Dr. Beatrice Mendez Newman
About Dr. Newman
Dr. Beatrice Mendez Newman, Professor in Writing and Language Studies, is an enthusiastic proponent of OER, having integrated OER into most of her classes since Spring 2020. Her recent presentations and writing focus on the continued pedagogical and professional growth afforded through online learning. “When the Classroom Becomes a Screen: Finding Talent Zones for Teaching” was published in 2020 in The English Journal just after schools and universities shifted to full online teaching without adequate training and preparation for teachers. At the 2022 Global Society of Online Literacy Educators Conference, she collaborated with a student to present “Leaving Room for Learning: Exploring Student-Created Makerspace Ecologies in OWI.” Dr. Newman’s upcoming publication will be in Praxis: A Writing Center Journal: “Counterstory in the Center: Replacing Privileged Pedagogy with Brave Teaching of Writing.” Dr. Newman loves teaching online. She believes that OER is an integral component in ecologies of online learning.
With support from the Affordable Textbook Adoption Grant awarded to Dr. Newman in Spring 2020, she completely redesigned her English 1302 course to be taught with zero-cost resources. Additionally, Dr. Newman enlisted the help of a librarian to support her students in a multimodal, OER-based research project that remixed five research levels, each level moving incrementally toward the final project. By the time UTRGV classes were forced to move to full online instruction in Spring 2020, Dr. Newman reports that her English 1302 students had already mastered the craft of doing OER research. Before the Fall 2020 semester, she constructed resources, like video micro-lessons and learning activities, to help teach future cohorts of students how to navigate OER repository sites and conduct OER-based research. It was a time-consuming task, but it helped provide the scaffolding her students needed to learn and practice this new mode of research.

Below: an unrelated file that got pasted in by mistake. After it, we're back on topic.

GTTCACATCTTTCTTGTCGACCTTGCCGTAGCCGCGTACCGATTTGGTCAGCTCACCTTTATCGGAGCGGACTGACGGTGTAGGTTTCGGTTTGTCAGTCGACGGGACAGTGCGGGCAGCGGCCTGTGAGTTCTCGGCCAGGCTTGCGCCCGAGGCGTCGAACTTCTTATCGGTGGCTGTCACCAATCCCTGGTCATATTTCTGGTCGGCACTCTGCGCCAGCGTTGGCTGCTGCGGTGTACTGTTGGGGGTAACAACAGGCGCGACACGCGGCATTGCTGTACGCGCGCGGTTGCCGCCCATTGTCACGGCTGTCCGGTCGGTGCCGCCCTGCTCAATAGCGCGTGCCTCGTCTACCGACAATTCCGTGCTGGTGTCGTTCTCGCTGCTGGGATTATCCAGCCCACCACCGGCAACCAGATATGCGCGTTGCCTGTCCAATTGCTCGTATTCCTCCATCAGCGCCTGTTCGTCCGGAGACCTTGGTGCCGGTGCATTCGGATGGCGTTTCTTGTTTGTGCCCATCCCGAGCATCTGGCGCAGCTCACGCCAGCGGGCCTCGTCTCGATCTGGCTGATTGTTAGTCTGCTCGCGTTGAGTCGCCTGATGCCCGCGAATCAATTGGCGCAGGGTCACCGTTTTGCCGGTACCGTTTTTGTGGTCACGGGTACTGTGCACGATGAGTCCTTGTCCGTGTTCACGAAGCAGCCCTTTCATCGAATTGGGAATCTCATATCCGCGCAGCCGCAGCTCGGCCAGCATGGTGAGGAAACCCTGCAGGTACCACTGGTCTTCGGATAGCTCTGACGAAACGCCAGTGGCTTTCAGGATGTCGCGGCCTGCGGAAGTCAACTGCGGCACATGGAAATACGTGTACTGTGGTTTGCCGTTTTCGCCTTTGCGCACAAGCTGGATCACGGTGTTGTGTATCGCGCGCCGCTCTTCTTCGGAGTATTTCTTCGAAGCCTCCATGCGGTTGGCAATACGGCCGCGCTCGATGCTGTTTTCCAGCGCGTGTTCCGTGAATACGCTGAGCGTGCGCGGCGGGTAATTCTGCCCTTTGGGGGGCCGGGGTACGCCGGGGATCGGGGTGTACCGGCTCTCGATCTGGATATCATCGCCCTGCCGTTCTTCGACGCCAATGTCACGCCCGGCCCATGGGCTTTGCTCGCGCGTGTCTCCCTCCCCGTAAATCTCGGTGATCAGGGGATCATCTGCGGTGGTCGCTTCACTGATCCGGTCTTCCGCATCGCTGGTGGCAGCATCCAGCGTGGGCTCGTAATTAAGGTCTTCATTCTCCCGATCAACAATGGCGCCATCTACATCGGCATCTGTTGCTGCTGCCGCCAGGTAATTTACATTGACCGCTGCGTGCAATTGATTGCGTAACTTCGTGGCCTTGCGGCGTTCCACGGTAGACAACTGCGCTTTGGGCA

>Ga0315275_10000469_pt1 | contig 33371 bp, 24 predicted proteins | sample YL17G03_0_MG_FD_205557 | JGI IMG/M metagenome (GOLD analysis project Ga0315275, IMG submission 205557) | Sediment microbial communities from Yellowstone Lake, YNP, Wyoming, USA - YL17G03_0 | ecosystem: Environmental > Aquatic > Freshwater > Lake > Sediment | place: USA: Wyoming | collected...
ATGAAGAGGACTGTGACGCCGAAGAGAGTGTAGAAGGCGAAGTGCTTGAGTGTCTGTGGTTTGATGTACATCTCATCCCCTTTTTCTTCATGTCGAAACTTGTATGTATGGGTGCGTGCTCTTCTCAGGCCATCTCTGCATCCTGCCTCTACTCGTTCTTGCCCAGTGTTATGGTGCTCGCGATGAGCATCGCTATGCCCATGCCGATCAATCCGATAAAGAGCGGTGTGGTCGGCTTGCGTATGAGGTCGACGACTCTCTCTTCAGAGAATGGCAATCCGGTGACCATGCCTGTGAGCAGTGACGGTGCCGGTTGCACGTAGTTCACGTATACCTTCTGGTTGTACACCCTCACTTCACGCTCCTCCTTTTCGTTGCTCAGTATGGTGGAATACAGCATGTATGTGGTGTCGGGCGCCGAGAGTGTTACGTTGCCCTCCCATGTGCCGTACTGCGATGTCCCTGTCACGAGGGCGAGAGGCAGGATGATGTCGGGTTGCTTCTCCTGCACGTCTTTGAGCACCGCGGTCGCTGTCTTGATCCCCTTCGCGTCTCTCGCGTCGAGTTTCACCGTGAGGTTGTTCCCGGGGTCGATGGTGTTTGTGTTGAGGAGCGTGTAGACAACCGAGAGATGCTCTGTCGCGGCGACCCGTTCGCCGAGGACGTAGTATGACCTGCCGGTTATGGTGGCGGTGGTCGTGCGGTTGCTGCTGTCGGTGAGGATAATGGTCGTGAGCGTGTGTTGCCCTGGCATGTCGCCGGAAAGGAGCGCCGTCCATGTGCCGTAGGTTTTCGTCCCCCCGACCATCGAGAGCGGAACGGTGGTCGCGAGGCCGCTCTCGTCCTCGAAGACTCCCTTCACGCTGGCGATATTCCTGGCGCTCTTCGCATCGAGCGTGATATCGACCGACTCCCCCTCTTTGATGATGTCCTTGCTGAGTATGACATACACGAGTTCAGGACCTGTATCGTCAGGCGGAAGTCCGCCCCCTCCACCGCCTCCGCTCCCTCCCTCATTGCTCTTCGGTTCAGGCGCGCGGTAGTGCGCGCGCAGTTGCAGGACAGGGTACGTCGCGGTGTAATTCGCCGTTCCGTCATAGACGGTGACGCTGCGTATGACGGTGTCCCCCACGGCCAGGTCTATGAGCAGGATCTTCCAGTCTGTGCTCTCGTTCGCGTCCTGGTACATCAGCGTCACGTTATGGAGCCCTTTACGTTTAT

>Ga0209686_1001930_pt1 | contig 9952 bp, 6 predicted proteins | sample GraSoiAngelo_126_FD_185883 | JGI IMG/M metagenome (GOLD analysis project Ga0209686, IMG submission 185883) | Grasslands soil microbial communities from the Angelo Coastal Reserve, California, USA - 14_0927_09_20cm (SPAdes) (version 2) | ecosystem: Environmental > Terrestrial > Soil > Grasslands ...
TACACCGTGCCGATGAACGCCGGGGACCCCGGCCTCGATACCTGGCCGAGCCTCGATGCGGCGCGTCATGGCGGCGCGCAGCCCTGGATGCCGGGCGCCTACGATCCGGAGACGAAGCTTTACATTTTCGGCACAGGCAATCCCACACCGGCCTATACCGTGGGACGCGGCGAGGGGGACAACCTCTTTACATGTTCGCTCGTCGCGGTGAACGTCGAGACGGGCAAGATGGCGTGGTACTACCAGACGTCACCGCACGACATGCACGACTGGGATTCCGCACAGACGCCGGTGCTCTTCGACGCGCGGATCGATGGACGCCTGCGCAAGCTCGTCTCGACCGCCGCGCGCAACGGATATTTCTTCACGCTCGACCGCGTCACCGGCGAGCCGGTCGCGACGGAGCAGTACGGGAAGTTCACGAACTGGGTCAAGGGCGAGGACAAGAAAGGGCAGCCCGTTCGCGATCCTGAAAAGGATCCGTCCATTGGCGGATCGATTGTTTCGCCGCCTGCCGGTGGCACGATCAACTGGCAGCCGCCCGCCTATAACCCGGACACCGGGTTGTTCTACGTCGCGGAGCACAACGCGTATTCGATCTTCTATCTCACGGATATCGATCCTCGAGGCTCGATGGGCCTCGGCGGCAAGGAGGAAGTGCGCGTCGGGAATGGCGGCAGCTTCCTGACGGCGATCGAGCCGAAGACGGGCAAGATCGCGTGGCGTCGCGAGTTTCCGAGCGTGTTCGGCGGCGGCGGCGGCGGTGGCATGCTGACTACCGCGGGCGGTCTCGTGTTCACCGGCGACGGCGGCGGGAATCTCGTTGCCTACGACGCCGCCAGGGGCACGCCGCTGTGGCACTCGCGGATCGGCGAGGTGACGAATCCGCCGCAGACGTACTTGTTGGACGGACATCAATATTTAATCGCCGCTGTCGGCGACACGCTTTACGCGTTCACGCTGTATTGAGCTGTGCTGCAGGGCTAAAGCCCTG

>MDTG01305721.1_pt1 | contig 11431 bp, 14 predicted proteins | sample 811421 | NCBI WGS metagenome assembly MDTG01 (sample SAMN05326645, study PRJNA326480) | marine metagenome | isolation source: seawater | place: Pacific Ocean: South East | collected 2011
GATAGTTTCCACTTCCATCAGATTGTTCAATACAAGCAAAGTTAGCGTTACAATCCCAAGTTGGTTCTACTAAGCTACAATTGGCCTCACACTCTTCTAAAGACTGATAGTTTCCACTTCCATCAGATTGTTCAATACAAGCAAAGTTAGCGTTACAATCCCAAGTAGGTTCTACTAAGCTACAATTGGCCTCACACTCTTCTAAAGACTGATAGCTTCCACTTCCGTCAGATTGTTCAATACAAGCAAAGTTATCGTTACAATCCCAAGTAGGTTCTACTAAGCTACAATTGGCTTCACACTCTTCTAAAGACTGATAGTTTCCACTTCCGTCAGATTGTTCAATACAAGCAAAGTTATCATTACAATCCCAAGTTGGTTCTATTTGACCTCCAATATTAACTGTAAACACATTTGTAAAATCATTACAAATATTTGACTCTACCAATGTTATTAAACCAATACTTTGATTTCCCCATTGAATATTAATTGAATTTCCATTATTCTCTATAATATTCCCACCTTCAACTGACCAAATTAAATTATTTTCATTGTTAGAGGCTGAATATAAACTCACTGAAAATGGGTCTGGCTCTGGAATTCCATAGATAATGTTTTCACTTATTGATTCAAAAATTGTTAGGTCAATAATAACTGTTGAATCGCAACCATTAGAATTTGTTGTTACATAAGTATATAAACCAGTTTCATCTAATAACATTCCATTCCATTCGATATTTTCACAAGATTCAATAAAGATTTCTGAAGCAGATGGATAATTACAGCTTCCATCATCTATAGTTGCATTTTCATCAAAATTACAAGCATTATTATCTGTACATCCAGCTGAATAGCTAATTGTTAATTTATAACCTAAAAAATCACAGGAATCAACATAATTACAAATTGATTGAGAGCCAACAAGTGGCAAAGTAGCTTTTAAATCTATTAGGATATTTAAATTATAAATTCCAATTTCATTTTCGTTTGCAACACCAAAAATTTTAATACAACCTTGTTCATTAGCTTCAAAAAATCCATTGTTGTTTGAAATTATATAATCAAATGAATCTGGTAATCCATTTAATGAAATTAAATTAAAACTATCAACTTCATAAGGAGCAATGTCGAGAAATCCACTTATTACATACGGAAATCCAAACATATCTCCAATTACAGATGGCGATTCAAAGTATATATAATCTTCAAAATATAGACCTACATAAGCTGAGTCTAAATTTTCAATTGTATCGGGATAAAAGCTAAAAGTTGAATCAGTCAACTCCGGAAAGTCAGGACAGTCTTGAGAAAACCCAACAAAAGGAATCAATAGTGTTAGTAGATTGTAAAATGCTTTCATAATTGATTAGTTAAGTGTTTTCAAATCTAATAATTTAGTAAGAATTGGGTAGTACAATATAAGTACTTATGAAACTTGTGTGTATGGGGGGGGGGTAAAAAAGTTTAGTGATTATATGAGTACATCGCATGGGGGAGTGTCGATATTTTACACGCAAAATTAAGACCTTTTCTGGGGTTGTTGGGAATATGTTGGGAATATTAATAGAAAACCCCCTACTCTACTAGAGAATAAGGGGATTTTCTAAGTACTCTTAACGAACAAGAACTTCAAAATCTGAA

A comment Dr. Newman frequently gets from students when she introduces them to OER is “Why hasn’t anyone told us about this before?” Her students are often excited to find abundant open educational resources for her class assignments as well as resources to use in their other classes at UTRGV. One of her nontraditional students wrote a letter to her about his experience with OER which he gave permission to share here:
I cannot put into words how much OER has helped me this semester. I come from a time when doing research meant spending a week in the library with the hopes of finding a couple of resources I could use for my paper. Students now-a-days might not be aware of how much work that was. When my English Professor, Dr. Newman, introduced me to [the OER] catalog, my jaw dropped. I had the done the research I needed to do in less than a day! The problem was that there was so much information to choose from that I could not pick just one. The phrase “a kid in the candy store” comes to mind when I try to describe to you how the situation looked like. I want to thank anyone, and everyone, involved in this program profusely! On top of everything, ITS FREE!! To think I saved money by not buying expensive books for the class, especially now, with everything that’s going on. I really hope that O.E.R. continues to be a reliable source for students in our university. Once again, Thank You for having this amazing catalog available for all students.
Dr. Newman doesn’t want faculty to dismiss the pedagogical power of OER without at least checking out the resources. She used to think that a good textbook or class resource had to come from a big publisher. Within her first explorations of OER, her mind was changed. She reflects that OER are quite different from expensive textbooks because OER are written for students, with their needs in mind. Textbooks are ostensibly aimed at student audiences, but textbook authors often demonstrate “expert blindness,” forgetting that students are novices and need learner-centered entry points into disciplinary understanding. OER textbooks consistently have what she refers to as a “learner-centered vibe.” In closing, she believes the accessibility and variety of open educational resources also motivate students to move far past what she asks them to do in class, discovering materials that they can use not just in her classes but in their other classes as well.